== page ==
The current machine installed about 23 years ago had a capacity of three tonnes per hour. But with age, the machine's capacity has gone down to 1.1 tonnes per hour.

“Because of the aging machine, the company has had to spend a lot in production in terms of labour and electricity costs and other related costs, pushing production costs high,” Omollo said.

He said the cost of production will drastically reduce when the new machine is installed and will make the company's products more competitive in the market.

Omollo said the interventions are geared towards improving productivity at farmer level and efficiency in milling to enhance profitability both at the farm and the mill.

"This achievement will result in an immense contribution to the sustainability of rice agribusiness, poverty alleviation and food security goals," Omollo said.

The initiatives being put in place by LBDA together with the proposals in the next phase of the National Rice Development Strategy (2019-29) are expected to address most of the challenges facing rice production in Western Kenya.

The company also remains committed to restoring the confidence of farmers to continuously deliver paddy.

Farmers are paid per kilogram of paddy delivered based on the variety. For IR and eater- white rice costs Sh37-Sh38 per kilo, while Pishori and Basmati fetch Sh65 to Sh68 depending on the area.

Rice is considered one of the major contributors to the realisation of food security in the country. Its demand has grown at more that 12 per cent per annum compared to wheat at four per cent and maize one per cent.

Rice farming faces a number of problems that require urgent solutions, key among them being low level use of certified rice seed, fertiliser and poor farm mechanisation.

These problems are responsible for low yields and high cost of production which ultimately make local rice more expensive and less competitive than imports.

In 1986, LBDA commissioned a study that revealed a huge potential of rice production in the region through irrigation as well as under rain-fed conditions in the Lake Victoria region.

Construction of a rice mill in 1993 with automatic facilities for cleaning, drying, milling and grading was the answer to the cry of rice farmers in the region.

Upon commercialisation in 2010, the LBDA rice mill complex specialised in processing and sale of high quality graded rice, both aromatic and non-aromatic, branded as Lake Basin Pishori Rice and Lake Basin White Rice.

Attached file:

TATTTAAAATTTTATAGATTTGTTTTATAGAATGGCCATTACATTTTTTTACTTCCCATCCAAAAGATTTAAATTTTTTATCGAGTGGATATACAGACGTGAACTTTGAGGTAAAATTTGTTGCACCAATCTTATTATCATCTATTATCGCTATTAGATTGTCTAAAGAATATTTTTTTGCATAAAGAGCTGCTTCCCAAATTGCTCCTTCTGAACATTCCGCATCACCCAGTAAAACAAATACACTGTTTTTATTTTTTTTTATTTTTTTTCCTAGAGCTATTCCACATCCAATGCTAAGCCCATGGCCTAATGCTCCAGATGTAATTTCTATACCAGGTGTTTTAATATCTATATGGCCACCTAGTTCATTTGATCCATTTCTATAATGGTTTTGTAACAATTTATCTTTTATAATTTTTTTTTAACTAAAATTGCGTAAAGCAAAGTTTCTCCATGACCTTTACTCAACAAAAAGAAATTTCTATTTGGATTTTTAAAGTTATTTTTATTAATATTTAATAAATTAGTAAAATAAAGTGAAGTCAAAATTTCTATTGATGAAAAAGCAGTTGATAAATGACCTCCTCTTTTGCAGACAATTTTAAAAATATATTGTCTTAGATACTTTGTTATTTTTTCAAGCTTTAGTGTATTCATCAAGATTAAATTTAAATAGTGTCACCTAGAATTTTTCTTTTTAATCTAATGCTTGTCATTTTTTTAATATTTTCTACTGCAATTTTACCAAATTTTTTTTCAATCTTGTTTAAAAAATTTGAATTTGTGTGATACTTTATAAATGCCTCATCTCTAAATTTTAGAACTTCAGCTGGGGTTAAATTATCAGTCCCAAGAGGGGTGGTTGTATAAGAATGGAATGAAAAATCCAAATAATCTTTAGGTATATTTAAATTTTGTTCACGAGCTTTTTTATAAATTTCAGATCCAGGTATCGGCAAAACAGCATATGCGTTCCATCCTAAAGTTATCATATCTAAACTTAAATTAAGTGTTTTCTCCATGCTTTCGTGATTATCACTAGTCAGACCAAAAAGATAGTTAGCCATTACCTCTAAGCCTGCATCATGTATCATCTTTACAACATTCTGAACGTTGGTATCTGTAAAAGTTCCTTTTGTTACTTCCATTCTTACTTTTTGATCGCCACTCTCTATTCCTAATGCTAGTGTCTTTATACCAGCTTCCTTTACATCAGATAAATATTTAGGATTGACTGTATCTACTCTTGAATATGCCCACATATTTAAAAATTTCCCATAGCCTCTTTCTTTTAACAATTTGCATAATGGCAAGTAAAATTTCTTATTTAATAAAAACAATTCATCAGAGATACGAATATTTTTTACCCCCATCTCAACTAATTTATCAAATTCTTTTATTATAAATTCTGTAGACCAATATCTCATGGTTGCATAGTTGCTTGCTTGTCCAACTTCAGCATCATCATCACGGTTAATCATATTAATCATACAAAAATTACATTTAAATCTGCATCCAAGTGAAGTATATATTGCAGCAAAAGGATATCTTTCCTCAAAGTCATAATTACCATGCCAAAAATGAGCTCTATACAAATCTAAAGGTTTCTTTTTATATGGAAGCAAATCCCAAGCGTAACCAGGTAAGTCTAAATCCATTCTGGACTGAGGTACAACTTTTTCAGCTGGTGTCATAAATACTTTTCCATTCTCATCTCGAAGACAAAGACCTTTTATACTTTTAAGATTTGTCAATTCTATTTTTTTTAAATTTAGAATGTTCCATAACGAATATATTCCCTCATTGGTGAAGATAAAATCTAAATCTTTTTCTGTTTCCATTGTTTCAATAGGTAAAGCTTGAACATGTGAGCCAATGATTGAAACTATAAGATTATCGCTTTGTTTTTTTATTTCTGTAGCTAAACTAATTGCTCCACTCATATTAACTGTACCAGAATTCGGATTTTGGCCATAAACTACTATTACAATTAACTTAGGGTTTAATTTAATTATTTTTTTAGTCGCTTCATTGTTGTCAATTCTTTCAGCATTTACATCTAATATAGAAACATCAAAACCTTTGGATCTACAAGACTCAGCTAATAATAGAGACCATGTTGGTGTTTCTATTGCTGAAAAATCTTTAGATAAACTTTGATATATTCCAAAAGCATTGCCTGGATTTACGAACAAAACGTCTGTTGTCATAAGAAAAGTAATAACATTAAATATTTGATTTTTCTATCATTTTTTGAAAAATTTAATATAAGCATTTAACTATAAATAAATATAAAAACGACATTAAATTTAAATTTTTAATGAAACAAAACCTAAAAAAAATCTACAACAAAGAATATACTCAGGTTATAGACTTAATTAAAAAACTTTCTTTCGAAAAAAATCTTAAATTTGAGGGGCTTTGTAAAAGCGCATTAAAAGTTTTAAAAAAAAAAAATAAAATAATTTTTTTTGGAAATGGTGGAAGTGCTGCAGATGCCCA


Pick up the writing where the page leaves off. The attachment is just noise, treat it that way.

The mill has been producing graded rice and by-products such as bran meal, husks and chicken feed. The rice and by-products are sold through established distributors, schools and colleges as well as supermarkets.

The new mill is expected to reduce production costs, labour expenses as well as other operational costs due to the advantages of efficiency and economies of scale.

Like the majority of rice millers, LBDA relies wholly on rice farmers within the Lake Basin region to supply the raw material.

The arrangement poses the major challenge of quality control of the raw material and competition for paddy with neighbouring countries due to trade liberalisation.

The milling recovery rate, which is currently at 57 per cent as opposed to the optimal level of 69 per cent to 72 percent, is primarily a function of grain factor and machinery factors.

The grain factor is determined by the agronomic practices and post-harvest handling at the farm level.

The challenge has in the past left the authority with few options besides relying heavily on the efficiency of its machinery and the effectiveness of its marketing team to deliver to the market competitively priced products of high quality.

With the government’s goodwill and support of the rice value chain, it is anticipated that through the National Rice Development Strategy, most of these challenges will be addressed.

The authority is working towards adopting a two-pronged approach including paying more attention to the farming operation to ensure the availability of quality raw materials at competitive prices.

LBDA in collaboration with other stakeholders is working closely to enlighten and educate farmers on the importance of using certified rice seed, fertiliser, and farm mechanisation and provide them with rice varieties of high quality.


Edited by EKibii